A friend posted this video (click on image below to view) to my Facebook feed earlier this week. It’s well worth the few seconds it takes to watch it, in my view, although not just for the reasons Stonewall intends.
Don’t get me wrong. Stonewall’s message is a stark one, and one that is supported by empirical research; social developmental psychologists have shown that simply encouraging bystanders to intervene is enough to stop bullying episodes (Atlas & Pepler, 1998). In fact, more recently, they’ve shown that simply asking perpetrators to stop is enough to end verbal remarks that are unwanted (Lamb et al., 2009).
The thoughts that crossed my mind, as I watched the video, were more about the chain reaction that was taking place, as one person passed on verbal abuse to another. What I was thinking about was the time-course of bullying: how an episode of bullying of one child by others evolves over time.
Whitney and Smith in their 1993 study found that some episodes of bullying had continued for over two years. And I know from my research (Jones, Manstead, & Livingstone., in press, Frontiers in Learning Research) that an instance of bullying can take place over weeks or years, and can change from a relatively innocuous dirty look, to a full-on campaign, constituting multiple methods, and spaces in which to attack the target.
Beyond that, a review of the literature reveals relatively little empirical research about how bullying develops with time. Children who bully, and who get bullied (as depicted in the video) are known as bully-victims, or aggressive victims in this research area. And the literature shows that these children are vulnerable from multiple risk factors concerning their home life, and subsequently are more likely than any other children involved in bullying to be psychologically maladjusted (e.g., Haynie et al., 2001). I could find nothing, however, on which comes first: bullying or victimization. the only studies I could see we’re cross -sectional (looking at a snap-shot of children’s behaviour at a given moment in time) rather than longitudinal.
Not deterred, I looked more broadly for evidence on the time-course of bullying. It could be that if bystanders and targets are less likely to react angrily to ambiguous (perhaps more innocuous) forms of bullying, targets may later find themselves on the receiving end of nastier forms of attack, as the innocuous behaviour is exaggerated and becomes normal for the friendship group to enact. To support this view, the targets researched by Gamliel, Hoover, Daughtry and Imbra (2003) in a series of case studies, reported how bullying got more severe with time. It is possible then, that the ambiguity of initial incidents prevents targets from appreciating what is happening; by the time they do so, it is much more difficult to resist behaviour that has become increasingly normative for both perpetrators and target alike.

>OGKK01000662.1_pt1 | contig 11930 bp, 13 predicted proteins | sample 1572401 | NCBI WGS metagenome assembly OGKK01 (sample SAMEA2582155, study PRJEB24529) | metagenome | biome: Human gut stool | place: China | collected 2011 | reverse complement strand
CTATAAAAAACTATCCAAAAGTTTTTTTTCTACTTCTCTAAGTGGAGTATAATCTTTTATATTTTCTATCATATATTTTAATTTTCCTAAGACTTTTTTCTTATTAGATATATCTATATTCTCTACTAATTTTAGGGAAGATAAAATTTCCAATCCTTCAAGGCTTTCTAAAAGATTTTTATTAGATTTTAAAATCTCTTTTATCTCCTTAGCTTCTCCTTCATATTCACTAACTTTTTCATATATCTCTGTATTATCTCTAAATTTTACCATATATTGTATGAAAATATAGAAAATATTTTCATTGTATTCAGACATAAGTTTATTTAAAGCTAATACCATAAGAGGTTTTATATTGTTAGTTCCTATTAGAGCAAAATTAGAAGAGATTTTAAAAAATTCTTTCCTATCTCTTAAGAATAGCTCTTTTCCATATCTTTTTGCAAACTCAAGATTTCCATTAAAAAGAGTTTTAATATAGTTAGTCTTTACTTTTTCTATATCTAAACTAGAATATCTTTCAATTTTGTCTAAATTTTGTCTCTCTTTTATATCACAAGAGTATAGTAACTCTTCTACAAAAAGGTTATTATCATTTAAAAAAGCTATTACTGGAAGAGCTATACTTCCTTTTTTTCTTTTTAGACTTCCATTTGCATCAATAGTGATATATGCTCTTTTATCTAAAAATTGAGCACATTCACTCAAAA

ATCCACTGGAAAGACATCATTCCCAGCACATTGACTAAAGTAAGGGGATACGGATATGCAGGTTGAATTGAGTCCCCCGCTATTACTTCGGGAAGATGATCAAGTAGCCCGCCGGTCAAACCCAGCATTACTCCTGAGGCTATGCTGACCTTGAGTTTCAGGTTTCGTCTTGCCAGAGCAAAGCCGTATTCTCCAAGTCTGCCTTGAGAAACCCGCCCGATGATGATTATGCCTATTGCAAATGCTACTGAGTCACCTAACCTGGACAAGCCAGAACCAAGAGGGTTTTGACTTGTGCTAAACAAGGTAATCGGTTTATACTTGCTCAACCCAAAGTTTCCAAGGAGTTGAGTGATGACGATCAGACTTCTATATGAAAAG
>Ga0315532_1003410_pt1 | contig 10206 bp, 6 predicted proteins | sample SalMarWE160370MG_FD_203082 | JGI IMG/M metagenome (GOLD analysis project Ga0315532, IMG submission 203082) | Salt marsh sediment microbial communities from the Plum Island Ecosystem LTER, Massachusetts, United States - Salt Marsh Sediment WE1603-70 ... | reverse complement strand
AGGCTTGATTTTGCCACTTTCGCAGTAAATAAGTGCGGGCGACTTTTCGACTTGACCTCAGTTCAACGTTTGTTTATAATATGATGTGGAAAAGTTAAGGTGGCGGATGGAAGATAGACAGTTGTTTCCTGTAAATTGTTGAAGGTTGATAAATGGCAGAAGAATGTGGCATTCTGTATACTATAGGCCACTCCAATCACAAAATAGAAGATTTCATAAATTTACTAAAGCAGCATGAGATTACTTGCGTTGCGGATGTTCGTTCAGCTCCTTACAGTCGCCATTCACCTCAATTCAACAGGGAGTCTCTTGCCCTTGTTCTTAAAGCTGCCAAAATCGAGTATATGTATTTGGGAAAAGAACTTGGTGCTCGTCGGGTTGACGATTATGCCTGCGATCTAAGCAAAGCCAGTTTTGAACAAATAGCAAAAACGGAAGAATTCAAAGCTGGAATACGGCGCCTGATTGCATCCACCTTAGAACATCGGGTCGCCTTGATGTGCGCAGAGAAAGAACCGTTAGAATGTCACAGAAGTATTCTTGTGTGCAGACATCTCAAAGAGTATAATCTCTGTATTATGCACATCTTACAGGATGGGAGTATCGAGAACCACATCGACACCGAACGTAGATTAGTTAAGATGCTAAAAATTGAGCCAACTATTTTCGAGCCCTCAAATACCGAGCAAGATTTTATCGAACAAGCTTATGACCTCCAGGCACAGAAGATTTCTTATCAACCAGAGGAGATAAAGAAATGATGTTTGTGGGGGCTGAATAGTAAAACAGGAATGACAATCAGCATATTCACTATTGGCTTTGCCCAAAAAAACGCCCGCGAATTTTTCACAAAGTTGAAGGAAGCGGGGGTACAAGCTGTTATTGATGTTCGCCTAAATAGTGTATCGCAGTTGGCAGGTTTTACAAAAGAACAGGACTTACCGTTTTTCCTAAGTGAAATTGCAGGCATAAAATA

Earlier in this blog, I have referred to Dorothy Epelage’s view that bullying should be banished as a term, because teachers wait until a behaviour unequivocally counts as bullying before they treat it as such. This kind of process may also apply to bystanders who witness mildly nasty behaviour and who do not intervene to stop it because it does not meet their definition of what constitutes bullying. Even if the event does make one feel angry on behalf of the target, it may still be difficult to enlist the help of others – including teachers – because they may not necessarily share one’s own interpretation of the event. Consistent with this view, Boulton (1997) found that teachers readily saw verbal or physical threats as bullying, but were reluctant to identify ostracism (a more passive and ambiguously negative behaviour) as bullying. Similarly, Bauman and Del Rio (2006) found that trainee teachers would punish relational bullying less severely than more overt (verbal or physical) forms of bullying. The ambiguity of negative interpersonal or intergroup behaviour may play an important role in the development of bullying. If the behaviour is seen as harmless or normative at the outset, and as a consequence escapes negative sanction, it may escalate over time.
So, Stonewall’s video is important not just for showing how failing to say ‘stop’ when someone uses a verbally offensive remark can perpetuate a chain of abuse, but in showing the damage that can be done by normalizing verbal insults, as they aren’t curtailed, and get re-cycled in childhood and adulthood.